BB2018 UK total Non-financial corporations Financial corporations Central government Local government Households NPISH
Resources              
Gross disposable income 1,898 164.3 33.5 244.9 122.4 1,268.5 64.1
Pensions adjustment 53.436         53.4  
Total resources 1,951.1 164.3 33.5 244.9 122.4 1,321.9 64.1
               
Uses              
Individual consumption 1,533.3     157.5 83.2 1,235.2 57.3
Collective consumption 127.3     87.9 39.4    
Total consumption 1,660.6     245.4 122.6 1,235.2 57.3
Pensions adjustment 53.4         53.4  
Gross saving 237.1 164.3 -20.0 -0.4 -0.2 86.6 6.7
Total uses 1,951.1 164.3 33.5 244.9 122.4 1,321.9 64.1

Figure 3.7 Consumption and saving 2016 (£bn)

Consumption and saving 2016 (£bn)

Office for National Statistics – UK National Accounts, The Blue Book: 2018, tables 1.7.4 and 1.7.6.

net saving
Net saving is net disposable income less final consumption expenditure.

A striking feature of the savings figures is that the net saving of financial corporations in 2016 was negative. Their income measured as resources including receipts of pension contributions, but with payments deducted, and after dividends had been paid, was smaller than the pensions adjustment, suggesting strongly that these companies were able to pay dividends only by borrowing or drawing on reserves.

This, however, may serve to illustrate a separate problem with the definition of income. Many financial institutions derive what they see as their income from trading in securities, and it is perfectly possible that national income accountants see the same transactions as capital gains, which are kept out of the income account. Thus, looking solely at these data, it is not possible to say whether financial corporations were distributing more than their earnings.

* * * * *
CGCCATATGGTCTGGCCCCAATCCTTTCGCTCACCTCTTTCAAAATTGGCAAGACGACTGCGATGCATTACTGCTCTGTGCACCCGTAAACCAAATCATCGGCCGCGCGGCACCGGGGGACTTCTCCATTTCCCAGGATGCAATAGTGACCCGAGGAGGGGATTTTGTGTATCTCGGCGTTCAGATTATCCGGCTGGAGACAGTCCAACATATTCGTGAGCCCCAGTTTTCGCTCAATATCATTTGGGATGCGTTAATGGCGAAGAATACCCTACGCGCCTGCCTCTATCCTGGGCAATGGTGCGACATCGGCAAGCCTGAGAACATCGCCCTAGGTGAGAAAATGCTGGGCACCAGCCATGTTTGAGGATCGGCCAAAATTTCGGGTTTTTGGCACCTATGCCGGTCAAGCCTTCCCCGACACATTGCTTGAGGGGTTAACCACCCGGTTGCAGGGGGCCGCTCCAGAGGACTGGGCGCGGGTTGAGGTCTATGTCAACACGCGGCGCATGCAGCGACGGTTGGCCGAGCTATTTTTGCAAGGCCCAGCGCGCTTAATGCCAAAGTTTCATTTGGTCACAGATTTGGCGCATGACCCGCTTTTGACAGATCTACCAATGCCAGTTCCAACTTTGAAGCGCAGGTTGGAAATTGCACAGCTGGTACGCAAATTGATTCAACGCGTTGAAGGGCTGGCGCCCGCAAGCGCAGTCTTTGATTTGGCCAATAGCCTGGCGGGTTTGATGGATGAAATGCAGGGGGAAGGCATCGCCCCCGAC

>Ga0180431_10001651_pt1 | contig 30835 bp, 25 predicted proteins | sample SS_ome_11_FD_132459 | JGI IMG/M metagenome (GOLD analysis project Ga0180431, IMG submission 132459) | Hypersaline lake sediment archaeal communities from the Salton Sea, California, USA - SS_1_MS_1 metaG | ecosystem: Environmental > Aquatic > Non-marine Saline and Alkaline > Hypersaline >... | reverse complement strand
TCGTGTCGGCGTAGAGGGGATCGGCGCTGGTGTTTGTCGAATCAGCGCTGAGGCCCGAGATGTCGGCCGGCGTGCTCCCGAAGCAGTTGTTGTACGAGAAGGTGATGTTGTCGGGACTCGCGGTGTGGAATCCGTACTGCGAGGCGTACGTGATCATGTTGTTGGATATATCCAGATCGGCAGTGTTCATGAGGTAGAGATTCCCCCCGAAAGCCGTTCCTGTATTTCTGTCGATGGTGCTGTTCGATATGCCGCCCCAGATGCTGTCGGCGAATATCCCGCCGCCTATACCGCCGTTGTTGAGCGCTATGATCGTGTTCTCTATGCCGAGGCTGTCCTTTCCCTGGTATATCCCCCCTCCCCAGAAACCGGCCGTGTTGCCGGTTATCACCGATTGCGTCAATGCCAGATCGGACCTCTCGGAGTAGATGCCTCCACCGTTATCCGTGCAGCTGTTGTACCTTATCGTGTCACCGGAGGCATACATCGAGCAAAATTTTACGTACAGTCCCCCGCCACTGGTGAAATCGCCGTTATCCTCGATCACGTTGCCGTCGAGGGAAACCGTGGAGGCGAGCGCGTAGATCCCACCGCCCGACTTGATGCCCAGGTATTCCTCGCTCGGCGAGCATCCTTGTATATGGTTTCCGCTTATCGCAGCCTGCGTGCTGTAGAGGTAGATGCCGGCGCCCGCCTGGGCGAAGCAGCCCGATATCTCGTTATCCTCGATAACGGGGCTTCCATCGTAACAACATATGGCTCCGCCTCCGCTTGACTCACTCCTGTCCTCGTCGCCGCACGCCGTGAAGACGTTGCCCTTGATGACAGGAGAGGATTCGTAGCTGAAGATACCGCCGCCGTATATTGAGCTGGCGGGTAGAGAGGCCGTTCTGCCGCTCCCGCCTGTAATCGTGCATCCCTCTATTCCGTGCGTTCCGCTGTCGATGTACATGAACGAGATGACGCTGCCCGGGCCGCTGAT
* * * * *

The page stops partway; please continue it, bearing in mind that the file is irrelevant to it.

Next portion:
3.5.2 The saving ratio

gross saving
Gross saving is gross disposable income less final consumption expenditure.

The saving ratio is calculated by dividing the gross saving of the household and non-profitmaking institutions by the gross disposable income of the two sectors, plus the pension adjustment. In Figure 3.8, this ratio is shown together with a cash measure, calculated as savings excluding the pensions adjustment divided by household gross disposable income.

The two series move largely in step because the pensions adjustment evolves smoothly. But the chart serves to indicate the importance of pension savings in overall household saving. Since people do not have easy access to these, the series excluding the pensions adjustment may serve as a better indicator of whether consumers are becoming over-stretched. In recent years, the UK saving ratio has fallen to levels that are low by historical standards. This has raised concerns around how households might adjust their consumption in response to a shock to the UK economy, where a cut-back in consumer spending might lead to a further slowing.

Figure 3.8 The saving ratio

The households’ saving ratio since 1987

The households’ saving ratio since 1987

It is by no means clear that household and non-profit institutions’ consumption should be seen as being determined solely by their gross disposable income. If companies reduce their dividend payments, then household incomes will fall, but company saving will rise. This increase in company saving may well be reflected in higher share prices, and households may well spend some of these gains. If households do behave like this, then the gross disposable income of the household and company sectors taken together might well be more closely related to consumption than the household measure.